Pain Management is an important phase of the post-operative course of treatment. Limiting pain post-operatively is important for achieving successful outcome following joint replacement.The surgery is an open procedure and requires some major work performed by the Orthopedist. Pain is to be expected. Following a pain management program prescribed by the physician and instructions by your physical therapists are essential in getting through this phase. "Cold packs are your friend", I tell my clients. Cold packs are beneficial in reducing pain and inflammation. Due to the nature of the surgery swelling is expected, and cold packs are useful in reducing the swelling that causes pain and limitation of joint mobility.


Tools: Polar Ice Standard Knee Wrap

*Ice pack is best applied to hip with a standard ACE Wrap


Balance & Strength

Restoration of Joint Range of Motion will begin almost immediately post-operatively. There are protocols that are offered by your Orthopedist and Physical Therapist that are based on the exact procedure that was performed. Exercises will include passive range of motion with assistance of your PT and progressive assistive exercises that help in restoring your range of motion. The improvement of joint mobility must be given importance early in the recovery process. As your joint mobility improves so to does your circulation in the extremity. A great mode of restoring joint mobility is a stationary or recumbent bike. Initially the bike is used for range of motion alone. I find that normal mobility on a stationary bike is gained once you achieve >100 degrees of knee flexion. It is of particular emphasis to gain full knee flexion in the case of a Total Knee Arthroplasty (TKA) early in the post-op course. This is aided by avoiding placement of a pillow under the knee. Instead, place the pillow under the foot allowing the knee to fully extend for multiple periods of duration through the day.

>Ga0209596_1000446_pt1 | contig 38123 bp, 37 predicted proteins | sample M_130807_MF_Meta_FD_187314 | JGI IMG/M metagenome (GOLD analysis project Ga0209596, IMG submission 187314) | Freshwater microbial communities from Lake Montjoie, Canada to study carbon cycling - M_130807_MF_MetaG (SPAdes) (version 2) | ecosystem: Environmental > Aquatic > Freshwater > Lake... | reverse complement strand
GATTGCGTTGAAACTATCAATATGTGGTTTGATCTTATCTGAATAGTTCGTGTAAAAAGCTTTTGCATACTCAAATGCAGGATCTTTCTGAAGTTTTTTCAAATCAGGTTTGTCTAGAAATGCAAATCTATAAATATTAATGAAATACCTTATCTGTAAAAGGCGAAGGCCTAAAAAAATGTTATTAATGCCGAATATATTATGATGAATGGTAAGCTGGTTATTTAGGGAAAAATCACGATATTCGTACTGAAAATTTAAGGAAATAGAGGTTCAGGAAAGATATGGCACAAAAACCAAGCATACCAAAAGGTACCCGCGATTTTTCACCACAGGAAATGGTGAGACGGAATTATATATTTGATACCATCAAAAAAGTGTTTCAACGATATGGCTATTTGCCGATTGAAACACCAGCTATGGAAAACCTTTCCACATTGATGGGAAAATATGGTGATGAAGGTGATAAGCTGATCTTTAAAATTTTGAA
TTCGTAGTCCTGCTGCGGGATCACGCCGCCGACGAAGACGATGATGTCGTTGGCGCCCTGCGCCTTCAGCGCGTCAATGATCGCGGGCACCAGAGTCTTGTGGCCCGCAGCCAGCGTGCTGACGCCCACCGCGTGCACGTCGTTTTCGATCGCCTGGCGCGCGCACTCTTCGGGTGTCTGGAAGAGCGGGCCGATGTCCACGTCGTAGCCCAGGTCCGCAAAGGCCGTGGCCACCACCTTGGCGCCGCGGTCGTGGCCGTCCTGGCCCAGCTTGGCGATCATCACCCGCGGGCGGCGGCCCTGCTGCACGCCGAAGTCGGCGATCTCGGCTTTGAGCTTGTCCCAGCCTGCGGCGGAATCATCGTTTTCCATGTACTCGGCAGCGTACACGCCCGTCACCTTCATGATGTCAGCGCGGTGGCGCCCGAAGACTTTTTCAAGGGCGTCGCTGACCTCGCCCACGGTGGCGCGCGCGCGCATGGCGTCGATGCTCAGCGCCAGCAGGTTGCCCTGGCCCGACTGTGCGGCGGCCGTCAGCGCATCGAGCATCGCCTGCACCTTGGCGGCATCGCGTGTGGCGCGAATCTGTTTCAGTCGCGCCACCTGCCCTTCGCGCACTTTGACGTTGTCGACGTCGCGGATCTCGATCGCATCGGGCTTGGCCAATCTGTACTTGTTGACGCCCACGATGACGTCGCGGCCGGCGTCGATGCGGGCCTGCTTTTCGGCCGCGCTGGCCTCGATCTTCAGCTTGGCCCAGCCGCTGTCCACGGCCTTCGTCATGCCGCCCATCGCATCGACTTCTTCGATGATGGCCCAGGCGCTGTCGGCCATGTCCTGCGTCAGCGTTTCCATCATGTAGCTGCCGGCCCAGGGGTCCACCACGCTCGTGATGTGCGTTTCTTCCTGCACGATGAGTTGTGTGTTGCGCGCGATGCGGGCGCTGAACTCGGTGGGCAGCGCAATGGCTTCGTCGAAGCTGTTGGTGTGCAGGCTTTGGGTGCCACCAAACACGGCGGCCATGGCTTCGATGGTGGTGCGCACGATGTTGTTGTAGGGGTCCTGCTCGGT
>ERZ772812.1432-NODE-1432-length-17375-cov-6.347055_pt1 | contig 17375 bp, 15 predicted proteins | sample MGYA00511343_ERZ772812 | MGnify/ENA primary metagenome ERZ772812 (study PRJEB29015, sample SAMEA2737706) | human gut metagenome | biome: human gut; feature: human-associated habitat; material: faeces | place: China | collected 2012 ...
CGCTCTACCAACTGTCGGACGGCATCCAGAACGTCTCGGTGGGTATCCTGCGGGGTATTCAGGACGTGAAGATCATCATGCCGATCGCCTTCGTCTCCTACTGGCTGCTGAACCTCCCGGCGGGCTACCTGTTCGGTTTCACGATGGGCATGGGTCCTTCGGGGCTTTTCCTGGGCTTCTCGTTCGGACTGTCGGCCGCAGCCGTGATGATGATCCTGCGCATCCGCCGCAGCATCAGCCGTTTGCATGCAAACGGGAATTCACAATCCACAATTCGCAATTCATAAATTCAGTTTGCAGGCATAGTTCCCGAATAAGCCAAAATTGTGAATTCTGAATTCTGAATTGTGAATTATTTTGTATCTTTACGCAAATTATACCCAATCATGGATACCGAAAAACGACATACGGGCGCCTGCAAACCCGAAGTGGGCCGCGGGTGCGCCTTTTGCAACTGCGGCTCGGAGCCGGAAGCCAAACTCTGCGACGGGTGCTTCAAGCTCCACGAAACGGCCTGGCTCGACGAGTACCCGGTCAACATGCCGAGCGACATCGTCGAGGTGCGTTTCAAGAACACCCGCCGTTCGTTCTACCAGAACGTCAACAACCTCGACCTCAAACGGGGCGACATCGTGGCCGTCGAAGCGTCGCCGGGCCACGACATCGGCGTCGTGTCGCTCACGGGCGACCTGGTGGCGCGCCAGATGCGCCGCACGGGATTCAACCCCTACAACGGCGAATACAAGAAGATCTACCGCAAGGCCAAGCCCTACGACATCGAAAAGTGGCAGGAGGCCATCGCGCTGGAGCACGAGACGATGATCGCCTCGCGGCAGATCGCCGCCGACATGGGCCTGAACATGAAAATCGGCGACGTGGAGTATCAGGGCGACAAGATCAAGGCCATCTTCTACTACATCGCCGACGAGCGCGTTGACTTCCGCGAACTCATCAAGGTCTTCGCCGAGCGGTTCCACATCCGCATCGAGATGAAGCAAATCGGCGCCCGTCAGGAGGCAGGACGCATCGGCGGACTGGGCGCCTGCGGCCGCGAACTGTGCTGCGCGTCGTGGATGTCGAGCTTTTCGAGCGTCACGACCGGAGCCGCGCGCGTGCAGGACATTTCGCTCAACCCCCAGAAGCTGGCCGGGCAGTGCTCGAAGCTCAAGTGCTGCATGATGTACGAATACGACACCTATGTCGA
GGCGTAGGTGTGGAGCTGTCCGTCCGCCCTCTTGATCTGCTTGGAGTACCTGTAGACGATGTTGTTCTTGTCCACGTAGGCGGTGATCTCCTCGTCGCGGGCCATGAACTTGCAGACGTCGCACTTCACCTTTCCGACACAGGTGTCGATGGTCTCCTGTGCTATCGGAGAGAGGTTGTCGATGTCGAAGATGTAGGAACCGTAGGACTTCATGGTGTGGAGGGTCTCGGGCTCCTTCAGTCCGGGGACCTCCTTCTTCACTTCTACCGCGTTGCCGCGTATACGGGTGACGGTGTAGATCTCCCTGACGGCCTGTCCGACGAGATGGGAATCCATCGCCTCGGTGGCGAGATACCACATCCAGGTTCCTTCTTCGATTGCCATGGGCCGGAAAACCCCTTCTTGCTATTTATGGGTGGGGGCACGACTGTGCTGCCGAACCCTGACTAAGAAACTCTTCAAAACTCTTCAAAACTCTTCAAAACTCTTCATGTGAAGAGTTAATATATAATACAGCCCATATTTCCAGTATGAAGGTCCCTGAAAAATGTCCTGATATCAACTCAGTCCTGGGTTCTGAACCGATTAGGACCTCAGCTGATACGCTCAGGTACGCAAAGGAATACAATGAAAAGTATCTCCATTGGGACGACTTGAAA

Tools: Anti-Burst Gym Ball (55-75cm)


Increased Strength and Endurance of the lower extremity muscles, and upper extremity muscles are introduced to improve the functional demands of increased daily activities. Strong upper extremity muscles come in handy when using gait aides (walkers, crutches and cane). As the lower extremity muscles are strengthened there is greater capacity to withstand weight bearing tolerance of the lower extremity. The use of a gait aide, such as a crutch, will allow for this normal return to weight bearing, and provides some strengthening effect. Strengthening the muscles to perform normal activity will include open chain exercises(Example: Straight Leg Lifts) and progress to Closed Chain Exercises (Example: Step ups and short squats). This will carry over to improved ability to negotiate steps and stairs at home, as well as increasing your walking duration. An excellent mode of exercise post-JRS is a stationary bike. The stationary bike allows for range of motion, muscle endurance and progressive resistance to muscles for strengthening.